The malaria drug hydroxychloroquine, which U.S. President Donald Trump says he has been taking and has urged others to use, was tied to increased risk of death in hospitalized COVID–19 patients, according to a large study published in the medical journal Lancet.
In the study that looked at over 96,000 people hospitalized with COVID–19, those treated with hydroxychloroquine or the related chloroquine had a higher risk of death than patients who were not given the medicines.
The authors said they could not confirm if taking the drug resulted in any benefit in coronavirus patients.
“Urgent confirmation from randomized clinical trials is needed,” they wrote. This study was not a placebo-controlled trial.
Demand for decades-old hydroxychloroquine has surged as Trump repeatedly pushed for its use against the coronavirus, urging people to try it. “What have you got to lose,” he said.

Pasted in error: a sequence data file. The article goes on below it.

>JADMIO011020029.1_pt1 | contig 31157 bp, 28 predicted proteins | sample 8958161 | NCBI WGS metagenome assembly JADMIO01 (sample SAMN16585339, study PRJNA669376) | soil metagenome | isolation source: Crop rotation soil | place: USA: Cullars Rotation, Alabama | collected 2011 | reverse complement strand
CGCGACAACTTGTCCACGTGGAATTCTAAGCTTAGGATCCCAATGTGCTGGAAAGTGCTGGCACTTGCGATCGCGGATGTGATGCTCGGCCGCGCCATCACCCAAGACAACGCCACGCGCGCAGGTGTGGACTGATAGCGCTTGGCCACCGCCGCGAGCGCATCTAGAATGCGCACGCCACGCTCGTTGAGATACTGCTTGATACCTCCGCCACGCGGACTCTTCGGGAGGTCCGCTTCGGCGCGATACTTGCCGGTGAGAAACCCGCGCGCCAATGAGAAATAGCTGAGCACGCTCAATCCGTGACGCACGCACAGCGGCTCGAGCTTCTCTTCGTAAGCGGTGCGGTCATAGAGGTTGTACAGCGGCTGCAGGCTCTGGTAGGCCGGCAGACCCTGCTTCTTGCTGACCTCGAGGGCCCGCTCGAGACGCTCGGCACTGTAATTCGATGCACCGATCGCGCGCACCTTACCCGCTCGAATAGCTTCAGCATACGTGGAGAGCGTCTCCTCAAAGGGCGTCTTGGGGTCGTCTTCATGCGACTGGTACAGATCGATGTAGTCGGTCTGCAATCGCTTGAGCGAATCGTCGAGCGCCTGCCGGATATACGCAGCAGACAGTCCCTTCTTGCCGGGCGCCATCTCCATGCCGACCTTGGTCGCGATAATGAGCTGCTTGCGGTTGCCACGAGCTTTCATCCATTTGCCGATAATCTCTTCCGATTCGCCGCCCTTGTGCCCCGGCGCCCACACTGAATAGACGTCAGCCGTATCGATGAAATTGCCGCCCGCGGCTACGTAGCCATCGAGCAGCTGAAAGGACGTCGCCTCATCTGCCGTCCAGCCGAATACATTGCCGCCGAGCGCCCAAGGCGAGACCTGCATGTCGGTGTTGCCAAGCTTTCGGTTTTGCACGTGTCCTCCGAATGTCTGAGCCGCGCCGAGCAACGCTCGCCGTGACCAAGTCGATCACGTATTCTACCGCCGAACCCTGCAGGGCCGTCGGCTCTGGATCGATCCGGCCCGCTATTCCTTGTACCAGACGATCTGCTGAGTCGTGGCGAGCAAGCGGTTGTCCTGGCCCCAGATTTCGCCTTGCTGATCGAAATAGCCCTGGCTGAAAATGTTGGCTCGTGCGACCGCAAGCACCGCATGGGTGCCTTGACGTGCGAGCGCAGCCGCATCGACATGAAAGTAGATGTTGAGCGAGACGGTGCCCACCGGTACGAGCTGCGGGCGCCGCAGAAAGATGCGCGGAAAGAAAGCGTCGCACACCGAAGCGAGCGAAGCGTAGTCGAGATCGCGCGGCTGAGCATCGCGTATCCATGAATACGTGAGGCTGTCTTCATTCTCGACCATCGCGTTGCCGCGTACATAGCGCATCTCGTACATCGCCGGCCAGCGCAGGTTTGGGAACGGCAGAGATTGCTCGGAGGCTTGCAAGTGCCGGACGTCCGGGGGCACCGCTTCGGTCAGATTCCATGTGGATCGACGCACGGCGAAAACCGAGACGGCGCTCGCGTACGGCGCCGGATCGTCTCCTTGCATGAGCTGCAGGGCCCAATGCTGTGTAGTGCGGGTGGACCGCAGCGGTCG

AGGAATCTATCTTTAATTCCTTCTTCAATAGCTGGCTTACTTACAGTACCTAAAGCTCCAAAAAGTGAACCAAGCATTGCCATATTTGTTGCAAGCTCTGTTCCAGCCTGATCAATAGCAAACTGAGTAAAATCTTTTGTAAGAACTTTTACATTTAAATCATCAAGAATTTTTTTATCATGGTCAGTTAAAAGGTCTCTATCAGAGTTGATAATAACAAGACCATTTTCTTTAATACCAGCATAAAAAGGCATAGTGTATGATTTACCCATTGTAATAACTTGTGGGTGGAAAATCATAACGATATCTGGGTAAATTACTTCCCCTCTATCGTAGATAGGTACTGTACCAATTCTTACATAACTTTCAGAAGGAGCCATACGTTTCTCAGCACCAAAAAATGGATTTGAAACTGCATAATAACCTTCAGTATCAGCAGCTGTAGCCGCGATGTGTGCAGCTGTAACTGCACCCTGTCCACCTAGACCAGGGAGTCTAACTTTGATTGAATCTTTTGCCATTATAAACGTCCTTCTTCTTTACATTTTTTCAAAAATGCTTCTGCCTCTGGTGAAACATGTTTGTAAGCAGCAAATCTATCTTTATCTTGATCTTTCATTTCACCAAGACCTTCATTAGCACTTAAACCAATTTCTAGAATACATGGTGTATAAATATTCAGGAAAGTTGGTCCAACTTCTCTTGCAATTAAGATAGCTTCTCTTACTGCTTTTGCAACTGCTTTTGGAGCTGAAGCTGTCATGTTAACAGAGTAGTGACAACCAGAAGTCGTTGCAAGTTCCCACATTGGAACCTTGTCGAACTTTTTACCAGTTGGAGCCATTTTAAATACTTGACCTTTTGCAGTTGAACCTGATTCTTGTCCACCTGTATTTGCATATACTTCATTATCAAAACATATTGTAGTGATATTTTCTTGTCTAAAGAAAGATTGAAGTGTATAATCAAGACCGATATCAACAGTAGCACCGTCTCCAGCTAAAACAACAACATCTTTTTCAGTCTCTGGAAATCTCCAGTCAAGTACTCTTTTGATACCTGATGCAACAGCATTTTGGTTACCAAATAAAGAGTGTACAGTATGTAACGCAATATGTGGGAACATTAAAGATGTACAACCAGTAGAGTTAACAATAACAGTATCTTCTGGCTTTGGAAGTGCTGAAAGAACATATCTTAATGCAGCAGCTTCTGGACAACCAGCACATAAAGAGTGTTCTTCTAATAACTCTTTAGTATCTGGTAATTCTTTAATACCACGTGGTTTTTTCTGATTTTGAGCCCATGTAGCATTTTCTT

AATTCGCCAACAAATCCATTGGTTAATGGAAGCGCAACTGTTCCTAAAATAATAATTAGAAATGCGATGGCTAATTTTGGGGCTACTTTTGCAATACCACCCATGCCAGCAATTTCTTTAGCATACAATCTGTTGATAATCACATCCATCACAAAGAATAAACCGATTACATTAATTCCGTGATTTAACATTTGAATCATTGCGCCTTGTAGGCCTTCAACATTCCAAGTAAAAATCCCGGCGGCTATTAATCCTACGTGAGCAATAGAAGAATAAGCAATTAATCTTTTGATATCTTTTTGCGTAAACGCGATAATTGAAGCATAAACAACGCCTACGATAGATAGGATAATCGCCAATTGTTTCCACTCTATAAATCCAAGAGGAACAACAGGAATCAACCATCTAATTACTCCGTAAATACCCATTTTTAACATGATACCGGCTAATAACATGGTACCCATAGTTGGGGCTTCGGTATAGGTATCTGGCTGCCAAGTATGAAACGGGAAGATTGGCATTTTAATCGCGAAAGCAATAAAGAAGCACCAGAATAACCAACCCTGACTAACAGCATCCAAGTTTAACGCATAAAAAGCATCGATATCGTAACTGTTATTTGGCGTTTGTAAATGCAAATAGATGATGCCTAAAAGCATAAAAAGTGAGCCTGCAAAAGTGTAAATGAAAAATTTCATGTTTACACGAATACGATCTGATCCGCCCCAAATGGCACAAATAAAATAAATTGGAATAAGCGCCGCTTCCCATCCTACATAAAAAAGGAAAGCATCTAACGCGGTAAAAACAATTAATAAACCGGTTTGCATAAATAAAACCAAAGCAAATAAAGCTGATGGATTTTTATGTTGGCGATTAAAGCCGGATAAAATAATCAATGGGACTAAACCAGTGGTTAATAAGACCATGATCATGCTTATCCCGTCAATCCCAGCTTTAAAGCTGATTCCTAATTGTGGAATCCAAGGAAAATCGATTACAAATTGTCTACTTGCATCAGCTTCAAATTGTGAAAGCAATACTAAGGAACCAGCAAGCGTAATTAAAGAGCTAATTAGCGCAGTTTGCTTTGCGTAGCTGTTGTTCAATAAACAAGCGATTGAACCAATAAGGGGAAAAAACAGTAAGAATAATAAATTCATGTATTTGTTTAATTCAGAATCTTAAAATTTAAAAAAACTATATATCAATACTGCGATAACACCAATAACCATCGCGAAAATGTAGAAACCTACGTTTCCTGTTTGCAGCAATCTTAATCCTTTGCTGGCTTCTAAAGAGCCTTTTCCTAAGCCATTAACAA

This week, Trump said he has been taking hydroxychloroquine as preventative medicine.
The Lancet study authors suggested the medicines should not be used to treat COVID–19 outside of clinical trials until those studies confirm their safety and efficacy for COVID–19 patients.
The U.S. Food and Drug Administration has said hydroxychloroquine should only be used for hospitalized COVID–19 patients or those in clinical trials. The drug has been tied to dangerous heart rhythm problems.
The Lancet study looked at data from 671 hospitals, where 14,888 patients were given either hydroxychloroquine or chloroquine, with or without the antibiotic macrolide, and 81,144 patients who were not treated with those drugs.